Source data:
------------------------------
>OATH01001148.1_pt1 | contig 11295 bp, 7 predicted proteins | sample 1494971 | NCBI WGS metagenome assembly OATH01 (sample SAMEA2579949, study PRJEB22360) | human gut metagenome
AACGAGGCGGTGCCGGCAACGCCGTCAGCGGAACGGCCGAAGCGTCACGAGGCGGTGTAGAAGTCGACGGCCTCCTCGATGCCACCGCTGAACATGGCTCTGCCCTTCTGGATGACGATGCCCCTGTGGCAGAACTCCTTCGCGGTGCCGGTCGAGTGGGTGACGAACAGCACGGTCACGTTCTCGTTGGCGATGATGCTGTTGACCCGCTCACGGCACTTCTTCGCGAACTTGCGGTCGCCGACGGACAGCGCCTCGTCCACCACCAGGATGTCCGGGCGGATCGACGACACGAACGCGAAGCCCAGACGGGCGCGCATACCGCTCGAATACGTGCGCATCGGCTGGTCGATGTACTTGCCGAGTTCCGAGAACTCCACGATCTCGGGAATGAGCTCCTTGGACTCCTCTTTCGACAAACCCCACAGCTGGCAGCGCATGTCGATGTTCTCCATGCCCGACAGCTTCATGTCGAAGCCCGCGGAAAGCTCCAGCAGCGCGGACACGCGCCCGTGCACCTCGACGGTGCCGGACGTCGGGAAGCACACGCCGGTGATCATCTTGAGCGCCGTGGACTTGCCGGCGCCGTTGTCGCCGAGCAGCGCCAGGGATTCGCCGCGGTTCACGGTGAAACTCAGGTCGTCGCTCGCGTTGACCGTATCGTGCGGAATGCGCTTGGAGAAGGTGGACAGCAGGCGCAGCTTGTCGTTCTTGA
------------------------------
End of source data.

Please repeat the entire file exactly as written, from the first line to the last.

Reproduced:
>OATH01001148.1_pt1 | contig 11295 bp, 7 predicted proteins | sample 1494971 | NCBI WGS metagenome assembly OATH01 (sample SAMEA2579949, study PRJEB22360) | human gut metagenome
AACGAGGCGGTGCCGGCAACGCCGTCAGCGGAACGGCCGAAGCGTCACGAGGCGGTGTAGAAGTCGACGGCCTCCTCGATGCCACCGCTGAACATGGCTCTGCCCTTCTGGATGACGATGCCCCTGTGGCAGAACTCCTTCGCGGTGCCGGTCGAGTGGGTGACGAACAGCACGGTCACGTTCTCGTTGGCGATGATGCTGTTGACCCGCTCACGGCACTTCTTCGCGAACTTGCGGTCGCCGACGGACAGCGCCTCGTCCACCACCAGGATGTCCGGGCGGATCGACGACACGAACGCGAAGCCCAGACGGGCGCGCATACCGCTCGAATACGTGCGCATCGGCTGGTCGATGTACTTGCCGAGTTCCGAGAACTCCACGATCTCGGGAATGAGCTCCTTGGACTCCTCTTTCGACAAACCCCACAGCTGGCAGCGCATGTCGATGTTCTCCATGCCCGACAGCTTCATGTCGAAGCCCGCGGAAAGCTCCAGCAGCGCGGACACGCGCCCGTGCACCTCGACGGTGCCGGACGTCGGGAAGCACACGCCGGTGATCATCTTGAGCGCCGTGGACTTGCCGGCGCCGTTGTCGCCGAGCAGCGCCAGGGATTCGCCGCGGTTCACGGTGAAACTCAGGTCGTCGCTCGCGTTGACCGTATCGTGCGGAATGCGCTTGGAGAAGGTGGACAGCAGGCGCAGCTTGTCGTTCTTGA